A study in post-colonialism is a highly enticing endeavor. In the modern society, postcolonial literature is largely underappreciated in contrast to the more opulent reception of the Victorian or Elizabethan era of literature. The truth is, even today, modern perceptions of many colonial nations are largely constructed by their colonial masters. There is certainly a bias due to the influence of Western Hegemony and its monopoly on global media. The Western world still possesses a tendency to discredit anything which does not conform to its democratic liberalist ideals without glancing at other local factors. In the modern world, while the last remnants of these wild stereotypes still exist, there have been successive waves of postcolonial writers who seek to rectify the stereotypes created by the Western World through its media. In the world of post-colonialism, African, Indian, and Caribbean authors have been the frontrunners in showcasing the adverse effects of the colonization with several threads running similar in authors such as Chinua Achebe, Raja Rao, and V. S Naipaul. Alongside these came a series of literary essays which critiques the colonial era books for its one sided Eurocentric bias. These essays have contested colonial themes like institutionalization, valorization of the English literary study and marginality. Particular secondary source authors I have referred to understand the gravity of post colonialism include Homi K Bhabha, V. S Naipaul, Edward Said, and Bill Ashcroft. For my preliminary research, I’ve chosen two divergent novels. The first novel “No Longer at Ease is an emphatic widely appreciated work of Chinua Achebe in the field of post-colonial study. The second novel “Samskara: A Rite for a Dead Man” is a translated work of a cerebrated author- U. R Ananthamurthy. The portrayal of social degeneracy is thoroughly expounded upon in this translated Kannada novel. Its intents its ire at Brahmins- “the bourgeoisie of colonial India”, a supposedly elite aristocratic austere community, exercising its hypocrisy by being extremely indulgent towards materialistic objects at a particularly inopportune time- the death of a man, and his final rites.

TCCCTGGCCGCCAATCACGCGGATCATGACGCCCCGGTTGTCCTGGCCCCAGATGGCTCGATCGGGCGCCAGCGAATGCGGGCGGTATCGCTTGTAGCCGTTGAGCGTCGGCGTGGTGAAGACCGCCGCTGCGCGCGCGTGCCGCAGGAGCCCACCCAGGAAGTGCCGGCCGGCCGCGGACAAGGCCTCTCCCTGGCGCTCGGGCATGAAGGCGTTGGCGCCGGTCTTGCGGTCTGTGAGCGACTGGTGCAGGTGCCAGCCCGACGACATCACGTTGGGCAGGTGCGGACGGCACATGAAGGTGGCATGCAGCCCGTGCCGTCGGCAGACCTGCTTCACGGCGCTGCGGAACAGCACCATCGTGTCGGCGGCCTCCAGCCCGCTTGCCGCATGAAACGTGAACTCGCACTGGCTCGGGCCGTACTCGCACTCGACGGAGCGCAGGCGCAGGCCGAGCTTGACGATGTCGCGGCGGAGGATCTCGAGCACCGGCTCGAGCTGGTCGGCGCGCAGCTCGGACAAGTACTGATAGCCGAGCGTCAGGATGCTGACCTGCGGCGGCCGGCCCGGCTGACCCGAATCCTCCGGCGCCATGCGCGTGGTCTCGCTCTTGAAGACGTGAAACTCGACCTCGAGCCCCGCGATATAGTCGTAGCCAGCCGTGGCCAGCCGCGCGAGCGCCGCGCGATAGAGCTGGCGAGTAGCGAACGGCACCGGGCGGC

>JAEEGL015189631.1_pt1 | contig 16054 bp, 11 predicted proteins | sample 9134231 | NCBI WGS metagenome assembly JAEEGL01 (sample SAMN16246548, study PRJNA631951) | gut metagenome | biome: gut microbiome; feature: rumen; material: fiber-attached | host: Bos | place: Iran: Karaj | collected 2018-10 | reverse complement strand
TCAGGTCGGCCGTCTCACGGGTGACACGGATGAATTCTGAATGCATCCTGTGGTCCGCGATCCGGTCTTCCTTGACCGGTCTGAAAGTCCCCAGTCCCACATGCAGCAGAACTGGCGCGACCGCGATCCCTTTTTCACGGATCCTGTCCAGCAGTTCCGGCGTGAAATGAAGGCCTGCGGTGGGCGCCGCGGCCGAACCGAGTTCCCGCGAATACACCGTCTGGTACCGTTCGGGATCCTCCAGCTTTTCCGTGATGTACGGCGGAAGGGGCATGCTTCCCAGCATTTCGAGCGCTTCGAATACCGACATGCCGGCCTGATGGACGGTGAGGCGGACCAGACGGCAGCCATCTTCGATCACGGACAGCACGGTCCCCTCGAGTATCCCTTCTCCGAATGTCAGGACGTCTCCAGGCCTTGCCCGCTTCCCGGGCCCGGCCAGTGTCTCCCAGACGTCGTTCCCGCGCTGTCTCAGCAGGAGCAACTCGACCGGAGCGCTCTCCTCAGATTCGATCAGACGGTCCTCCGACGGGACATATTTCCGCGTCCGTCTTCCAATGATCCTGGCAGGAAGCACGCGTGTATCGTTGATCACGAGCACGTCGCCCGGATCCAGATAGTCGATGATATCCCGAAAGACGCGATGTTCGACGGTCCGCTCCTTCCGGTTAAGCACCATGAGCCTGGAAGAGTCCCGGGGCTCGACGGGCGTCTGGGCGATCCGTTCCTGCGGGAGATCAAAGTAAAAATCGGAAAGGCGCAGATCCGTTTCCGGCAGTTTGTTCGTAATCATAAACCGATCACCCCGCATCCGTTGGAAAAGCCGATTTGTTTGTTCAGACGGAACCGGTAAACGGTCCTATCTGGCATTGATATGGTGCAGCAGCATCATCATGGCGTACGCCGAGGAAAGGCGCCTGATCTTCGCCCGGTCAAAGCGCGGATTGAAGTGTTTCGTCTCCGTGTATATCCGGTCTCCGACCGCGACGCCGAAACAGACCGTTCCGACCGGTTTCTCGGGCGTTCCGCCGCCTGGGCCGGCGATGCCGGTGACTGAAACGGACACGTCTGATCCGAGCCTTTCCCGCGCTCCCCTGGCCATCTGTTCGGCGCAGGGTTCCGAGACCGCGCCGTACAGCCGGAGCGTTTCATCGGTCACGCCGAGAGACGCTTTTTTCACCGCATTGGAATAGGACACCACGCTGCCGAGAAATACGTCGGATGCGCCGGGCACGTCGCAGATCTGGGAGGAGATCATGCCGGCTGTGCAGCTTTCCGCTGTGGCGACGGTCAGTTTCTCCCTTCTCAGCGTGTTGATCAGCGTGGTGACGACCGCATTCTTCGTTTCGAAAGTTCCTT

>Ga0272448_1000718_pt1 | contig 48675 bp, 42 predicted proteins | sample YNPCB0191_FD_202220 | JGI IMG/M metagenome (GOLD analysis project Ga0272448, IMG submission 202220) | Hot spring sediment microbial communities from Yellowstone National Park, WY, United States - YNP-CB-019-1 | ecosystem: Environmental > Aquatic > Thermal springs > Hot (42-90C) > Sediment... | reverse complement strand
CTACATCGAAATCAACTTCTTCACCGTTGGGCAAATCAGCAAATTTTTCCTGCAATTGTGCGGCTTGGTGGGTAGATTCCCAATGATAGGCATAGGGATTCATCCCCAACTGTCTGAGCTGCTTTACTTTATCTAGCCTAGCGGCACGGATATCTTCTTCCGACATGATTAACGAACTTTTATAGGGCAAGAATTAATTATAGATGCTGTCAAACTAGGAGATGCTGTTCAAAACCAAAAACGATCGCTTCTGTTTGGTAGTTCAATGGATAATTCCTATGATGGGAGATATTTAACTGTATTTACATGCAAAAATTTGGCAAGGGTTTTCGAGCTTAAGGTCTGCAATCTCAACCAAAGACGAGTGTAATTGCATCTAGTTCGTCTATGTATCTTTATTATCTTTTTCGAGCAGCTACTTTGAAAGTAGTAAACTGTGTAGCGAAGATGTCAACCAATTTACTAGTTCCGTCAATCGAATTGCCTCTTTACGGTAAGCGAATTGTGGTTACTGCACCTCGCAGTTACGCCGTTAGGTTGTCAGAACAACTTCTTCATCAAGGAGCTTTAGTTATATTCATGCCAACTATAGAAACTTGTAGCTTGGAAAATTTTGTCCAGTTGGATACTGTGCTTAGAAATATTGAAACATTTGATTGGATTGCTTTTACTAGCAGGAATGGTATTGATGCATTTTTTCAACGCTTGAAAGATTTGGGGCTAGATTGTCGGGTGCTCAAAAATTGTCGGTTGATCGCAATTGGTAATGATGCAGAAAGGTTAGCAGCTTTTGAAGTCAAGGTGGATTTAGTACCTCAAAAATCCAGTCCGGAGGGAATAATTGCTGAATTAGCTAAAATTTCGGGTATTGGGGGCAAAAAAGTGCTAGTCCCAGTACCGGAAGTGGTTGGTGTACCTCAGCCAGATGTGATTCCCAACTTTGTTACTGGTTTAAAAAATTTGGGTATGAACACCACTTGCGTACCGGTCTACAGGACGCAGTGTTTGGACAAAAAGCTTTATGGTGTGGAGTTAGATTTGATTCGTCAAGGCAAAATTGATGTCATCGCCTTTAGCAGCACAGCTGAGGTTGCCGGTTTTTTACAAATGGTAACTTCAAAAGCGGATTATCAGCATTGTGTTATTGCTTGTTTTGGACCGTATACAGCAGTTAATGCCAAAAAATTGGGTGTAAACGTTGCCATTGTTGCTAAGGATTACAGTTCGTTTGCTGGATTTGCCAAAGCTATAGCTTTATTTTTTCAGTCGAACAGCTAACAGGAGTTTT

African Languages and Societies Commons, Literature in English, Anglophone outside British Isles and North America Commons, Literature in English, North America, Ethnic and Cultural Minority Commons, Translation Studies Commons